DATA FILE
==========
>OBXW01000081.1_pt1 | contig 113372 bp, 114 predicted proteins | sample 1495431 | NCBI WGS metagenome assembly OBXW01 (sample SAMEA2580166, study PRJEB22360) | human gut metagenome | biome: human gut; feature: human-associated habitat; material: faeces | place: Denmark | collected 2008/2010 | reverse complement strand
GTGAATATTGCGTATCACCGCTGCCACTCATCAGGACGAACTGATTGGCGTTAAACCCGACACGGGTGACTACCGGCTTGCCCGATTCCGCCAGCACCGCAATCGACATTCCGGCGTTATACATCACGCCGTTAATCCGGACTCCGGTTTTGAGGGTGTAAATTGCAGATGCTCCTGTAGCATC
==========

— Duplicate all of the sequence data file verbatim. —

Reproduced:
>OBXW01000081.1_pt1 | contig 113372 bp, 114 predicted proteins | sample 1495431 | NCBI WGS metagenome assembly OBXW01 (sample SAMEA2580166, study PRJEB22360) | human gut metagenome | biome: human gut; feature: human-associated habitat; material: faeces | place: Denmark | collected 2008/2010 | reverse complement strand
GTGAATATTGCGTATCACCGCTGCCACTCATCAGGACGAACTGATTGGCGTTAAACCCGACACGGGTGACTACCGGCTTGCCCGATTCCGCCAGCACCGCAATCGACATTCCGGCGTTATACATCACGCCGTTAATCCGGACTCCGGTTTTGAGGGTGTAAATTGCAGATGCTCCTGTAGCATC